Monday, July 14, 2014

Cinema Ritrovato 2014: Der letzte Akt, Georg Wilhelm Pabst, 1955

I loved many, and liked almost all films I saw at this year's festival. Of the few I didn't like, only one proved somewhat resistant to my disliking it: Pabst's film about Hitler's last days in the bunker, Der letzte Akt. A strange, deeply conflicted film that now, more than a week after seeing it, reminds me of a piece by Frederic Jameson on Lumet's Dog Day Afternoon, in which he suggests that, (from his still rather orthodox Marxist pov) "what is good about the film is what is bad about it".

For Jameson, the main problem with Dog Day Afternoon has to do with Al Pacino's celebrated method acting and the somehow connected regressive fantasy / cliche of the anti-hero, which points towards a mode of representation no longer sufficent when trying to speak about present day (meaning: late 70s) capitalism. My problem with Der letzte Akt also starts with what might be seen as, on a first viewing, what's best about it: those starkly lit, deeply affecting scenes towards the end, which clearly hark back to Pabst's much more famous silent work in particular, and to German expressionist cinema in general.

These scenes are truly impressive. Some shots, like one of a woman starting to dance wildly und uninhibited when the light go out (at the beginning of the last soviet attack), while smoking a last cigarette, some Nazi comrades walking towards the camera zombie style while singing a now even more hollow sounding Kameradschaftslied, probably will stay with me a while. And still... For me, these images embody, much more than the rest of the film, its truly terrible aspects, the way Der letzte Akt frames, like so many German films and novels following it, Germany itself as the first - and only significant - victim of its own aggression. The expressionistic style suddenly emerges - late in the film, like a release of some sort - as some kind of trademark of Germanness, as if to declare once and for all: this is our style, our war, our memory. We can do with it as we please. (There's only one German post war film I can think of, which returns to German expressionism in an interesting, truly productive, provocative way: Peter Lorre's Der Verlorene, where Dr. Karl Rothe's excesses somehow sidestep the mainstream narrative about the few bad men and the seduced masses, thereby opening up, retroactively, frictions inside the usually, and not only in th 50s, glossed over visions of everyday life in Nazi Germany.)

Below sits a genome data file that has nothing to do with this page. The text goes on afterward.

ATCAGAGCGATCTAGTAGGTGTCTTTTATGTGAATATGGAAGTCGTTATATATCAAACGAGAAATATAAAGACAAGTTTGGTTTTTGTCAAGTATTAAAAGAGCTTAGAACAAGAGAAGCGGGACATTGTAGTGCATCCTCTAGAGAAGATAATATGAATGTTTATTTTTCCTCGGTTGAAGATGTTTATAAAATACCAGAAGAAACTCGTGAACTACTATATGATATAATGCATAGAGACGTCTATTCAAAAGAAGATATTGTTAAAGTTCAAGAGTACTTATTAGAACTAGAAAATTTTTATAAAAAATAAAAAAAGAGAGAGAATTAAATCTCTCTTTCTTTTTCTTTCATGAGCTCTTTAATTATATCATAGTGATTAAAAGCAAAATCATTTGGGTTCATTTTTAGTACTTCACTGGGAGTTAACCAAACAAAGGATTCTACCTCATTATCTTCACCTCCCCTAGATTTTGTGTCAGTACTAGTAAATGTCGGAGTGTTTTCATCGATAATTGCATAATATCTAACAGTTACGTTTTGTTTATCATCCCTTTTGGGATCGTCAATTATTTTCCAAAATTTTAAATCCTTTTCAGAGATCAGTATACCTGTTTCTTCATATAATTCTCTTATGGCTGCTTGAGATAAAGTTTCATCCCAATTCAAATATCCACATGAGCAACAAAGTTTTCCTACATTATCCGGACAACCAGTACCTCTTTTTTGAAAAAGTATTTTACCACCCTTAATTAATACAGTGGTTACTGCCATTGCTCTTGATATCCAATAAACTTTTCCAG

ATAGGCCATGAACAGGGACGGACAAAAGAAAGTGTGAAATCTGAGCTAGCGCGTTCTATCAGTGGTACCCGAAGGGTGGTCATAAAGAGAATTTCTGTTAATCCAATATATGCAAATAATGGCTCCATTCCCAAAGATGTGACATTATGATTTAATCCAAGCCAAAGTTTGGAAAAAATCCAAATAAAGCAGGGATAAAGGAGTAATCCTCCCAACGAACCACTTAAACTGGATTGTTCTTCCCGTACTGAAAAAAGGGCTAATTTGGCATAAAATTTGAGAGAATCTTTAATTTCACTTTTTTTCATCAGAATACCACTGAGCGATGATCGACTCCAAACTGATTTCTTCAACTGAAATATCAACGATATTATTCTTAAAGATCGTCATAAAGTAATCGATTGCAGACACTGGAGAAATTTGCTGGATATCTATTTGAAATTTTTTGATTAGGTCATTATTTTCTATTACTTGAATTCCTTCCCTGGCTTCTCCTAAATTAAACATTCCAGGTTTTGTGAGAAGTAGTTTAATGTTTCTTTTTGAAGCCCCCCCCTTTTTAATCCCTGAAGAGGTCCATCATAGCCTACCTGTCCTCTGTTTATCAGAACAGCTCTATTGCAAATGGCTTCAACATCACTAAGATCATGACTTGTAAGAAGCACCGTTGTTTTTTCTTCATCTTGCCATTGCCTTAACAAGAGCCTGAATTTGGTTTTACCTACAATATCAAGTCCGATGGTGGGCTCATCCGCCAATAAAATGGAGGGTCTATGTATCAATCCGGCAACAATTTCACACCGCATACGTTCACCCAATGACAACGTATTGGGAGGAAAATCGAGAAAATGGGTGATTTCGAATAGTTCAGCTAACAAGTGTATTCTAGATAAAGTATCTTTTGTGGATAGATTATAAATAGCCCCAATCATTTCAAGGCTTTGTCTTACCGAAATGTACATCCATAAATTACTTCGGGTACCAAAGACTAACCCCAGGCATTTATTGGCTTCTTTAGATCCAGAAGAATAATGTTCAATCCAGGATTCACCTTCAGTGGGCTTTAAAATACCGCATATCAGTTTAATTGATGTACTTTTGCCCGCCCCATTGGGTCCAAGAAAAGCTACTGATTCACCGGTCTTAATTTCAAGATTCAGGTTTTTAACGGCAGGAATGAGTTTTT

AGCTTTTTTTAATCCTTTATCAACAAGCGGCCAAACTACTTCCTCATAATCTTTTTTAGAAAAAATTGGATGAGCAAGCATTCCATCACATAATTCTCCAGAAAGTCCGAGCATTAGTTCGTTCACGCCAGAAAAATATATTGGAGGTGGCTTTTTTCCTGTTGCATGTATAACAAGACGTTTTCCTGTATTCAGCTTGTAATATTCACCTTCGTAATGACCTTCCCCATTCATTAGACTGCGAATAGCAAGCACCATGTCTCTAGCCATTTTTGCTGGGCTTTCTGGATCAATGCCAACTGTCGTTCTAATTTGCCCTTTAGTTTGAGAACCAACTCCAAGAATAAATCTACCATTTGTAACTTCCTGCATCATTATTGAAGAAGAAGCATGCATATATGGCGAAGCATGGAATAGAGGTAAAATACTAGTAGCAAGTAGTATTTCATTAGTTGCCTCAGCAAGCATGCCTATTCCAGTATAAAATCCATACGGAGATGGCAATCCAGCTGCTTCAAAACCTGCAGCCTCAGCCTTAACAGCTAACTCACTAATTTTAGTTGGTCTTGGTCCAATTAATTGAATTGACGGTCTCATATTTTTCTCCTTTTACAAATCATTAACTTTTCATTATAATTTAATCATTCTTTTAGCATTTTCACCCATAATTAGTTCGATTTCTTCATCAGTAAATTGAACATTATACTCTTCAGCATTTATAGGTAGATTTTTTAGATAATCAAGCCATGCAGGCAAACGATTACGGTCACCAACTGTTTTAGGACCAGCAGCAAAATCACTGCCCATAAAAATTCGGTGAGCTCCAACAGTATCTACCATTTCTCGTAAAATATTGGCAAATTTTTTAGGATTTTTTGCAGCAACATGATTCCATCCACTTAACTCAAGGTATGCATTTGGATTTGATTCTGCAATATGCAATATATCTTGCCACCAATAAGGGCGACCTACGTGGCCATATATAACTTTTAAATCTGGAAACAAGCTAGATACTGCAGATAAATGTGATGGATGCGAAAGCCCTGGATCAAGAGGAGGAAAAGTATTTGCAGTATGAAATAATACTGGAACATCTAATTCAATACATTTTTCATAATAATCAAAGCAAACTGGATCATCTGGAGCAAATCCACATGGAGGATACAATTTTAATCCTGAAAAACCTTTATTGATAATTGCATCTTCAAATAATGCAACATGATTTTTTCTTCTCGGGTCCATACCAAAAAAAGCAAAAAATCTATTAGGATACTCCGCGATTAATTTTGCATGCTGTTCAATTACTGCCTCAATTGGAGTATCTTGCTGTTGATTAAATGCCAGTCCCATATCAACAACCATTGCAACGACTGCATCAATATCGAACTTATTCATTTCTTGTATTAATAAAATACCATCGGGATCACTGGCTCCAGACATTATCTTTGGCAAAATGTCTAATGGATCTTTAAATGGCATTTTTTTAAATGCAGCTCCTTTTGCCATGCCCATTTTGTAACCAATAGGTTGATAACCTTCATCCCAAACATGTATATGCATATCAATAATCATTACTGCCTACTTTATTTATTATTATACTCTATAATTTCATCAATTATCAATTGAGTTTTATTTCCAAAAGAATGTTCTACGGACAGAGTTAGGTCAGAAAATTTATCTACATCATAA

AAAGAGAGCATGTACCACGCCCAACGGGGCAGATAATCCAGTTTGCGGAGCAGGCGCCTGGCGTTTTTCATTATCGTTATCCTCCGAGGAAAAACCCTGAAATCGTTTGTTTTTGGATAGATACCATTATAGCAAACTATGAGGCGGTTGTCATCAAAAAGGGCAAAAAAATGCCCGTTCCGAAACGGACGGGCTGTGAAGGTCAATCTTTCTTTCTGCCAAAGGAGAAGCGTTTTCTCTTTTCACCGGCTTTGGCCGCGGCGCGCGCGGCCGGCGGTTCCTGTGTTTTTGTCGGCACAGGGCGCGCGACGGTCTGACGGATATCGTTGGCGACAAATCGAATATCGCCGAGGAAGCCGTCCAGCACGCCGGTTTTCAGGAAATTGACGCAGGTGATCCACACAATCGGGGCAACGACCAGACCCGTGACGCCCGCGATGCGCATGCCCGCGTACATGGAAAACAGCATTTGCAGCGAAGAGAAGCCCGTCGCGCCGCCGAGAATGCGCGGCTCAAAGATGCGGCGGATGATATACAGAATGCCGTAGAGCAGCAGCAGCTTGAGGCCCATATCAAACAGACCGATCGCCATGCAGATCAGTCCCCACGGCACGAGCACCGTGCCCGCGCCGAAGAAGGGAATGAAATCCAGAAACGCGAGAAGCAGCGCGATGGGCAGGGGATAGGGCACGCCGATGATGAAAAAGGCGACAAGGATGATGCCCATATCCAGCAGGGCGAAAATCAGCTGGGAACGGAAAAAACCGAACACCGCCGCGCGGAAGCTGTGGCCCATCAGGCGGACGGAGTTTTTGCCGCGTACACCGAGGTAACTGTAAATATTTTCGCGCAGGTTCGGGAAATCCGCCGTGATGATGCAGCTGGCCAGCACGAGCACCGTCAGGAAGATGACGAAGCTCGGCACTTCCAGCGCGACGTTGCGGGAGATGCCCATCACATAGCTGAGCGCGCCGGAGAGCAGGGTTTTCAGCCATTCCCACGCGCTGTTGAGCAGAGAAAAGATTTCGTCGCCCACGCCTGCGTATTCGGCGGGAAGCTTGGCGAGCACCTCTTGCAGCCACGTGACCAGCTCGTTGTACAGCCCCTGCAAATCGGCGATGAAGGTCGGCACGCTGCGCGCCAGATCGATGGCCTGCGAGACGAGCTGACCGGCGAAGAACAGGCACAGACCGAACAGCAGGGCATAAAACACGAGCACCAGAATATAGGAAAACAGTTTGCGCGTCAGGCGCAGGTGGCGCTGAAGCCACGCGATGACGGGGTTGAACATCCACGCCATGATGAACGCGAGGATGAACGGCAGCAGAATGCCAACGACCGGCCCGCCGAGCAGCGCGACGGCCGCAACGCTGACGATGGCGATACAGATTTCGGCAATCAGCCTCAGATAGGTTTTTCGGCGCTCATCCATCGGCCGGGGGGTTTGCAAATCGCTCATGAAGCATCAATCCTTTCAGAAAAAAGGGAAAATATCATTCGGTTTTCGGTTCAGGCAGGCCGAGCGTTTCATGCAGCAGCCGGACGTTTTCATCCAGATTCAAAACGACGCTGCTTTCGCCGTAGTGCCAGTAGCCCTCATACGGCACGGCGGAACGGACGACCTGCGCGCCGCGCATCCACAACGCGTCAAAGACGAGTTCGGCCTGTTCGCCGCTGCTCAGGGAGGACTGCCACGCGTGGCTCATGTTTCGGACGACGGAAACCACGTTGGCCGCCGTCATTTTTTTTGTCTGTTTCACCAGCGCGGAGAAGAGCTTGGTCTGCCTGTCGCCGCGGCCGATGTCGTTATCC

So... Why does the film prove resistant to my (almost) hatred of it after all? Maybe, to stick with Jameson, because, "what is bad about it is, on the contrary, rather good". Weirdly, what (almost) makes me wanting to defend Der letzte Akt, is the very thing Jamesons dislikes about Dog Day Afternoon: method acting, or rather, its foreboding in the sensual acting style of Oskar Werner. Even more weirdly, this somehow calculated, almost opportunistic bravura performance initially did put me off much more than than the expressionistic ending, as it seems to affirm, quite openly, a dubious "vitalism against all odds" (which also made me distrust, rather recently, Oliver Storz's otherwise quite interesting novel "Die Freibadclique").

So, what about Werner's take on the angry young man makes me returning to Der letzte Akt? Maybe just the very artificiality of it. His Hauptmann Wüst is so clearly ficticious, so clearly an invention, so clearly added "after the fact", so clearly made up as both representation and soothing of (an itself completely vague) bad conscience, that he manages to disturb this otherwise decidedly procedural take on The End of Nazism. So yes, his character is pure wish-fulfillment. But as such, his acting at least comes close to embodying a truly emotional response to the events the film otherwise only pretends to talk about.

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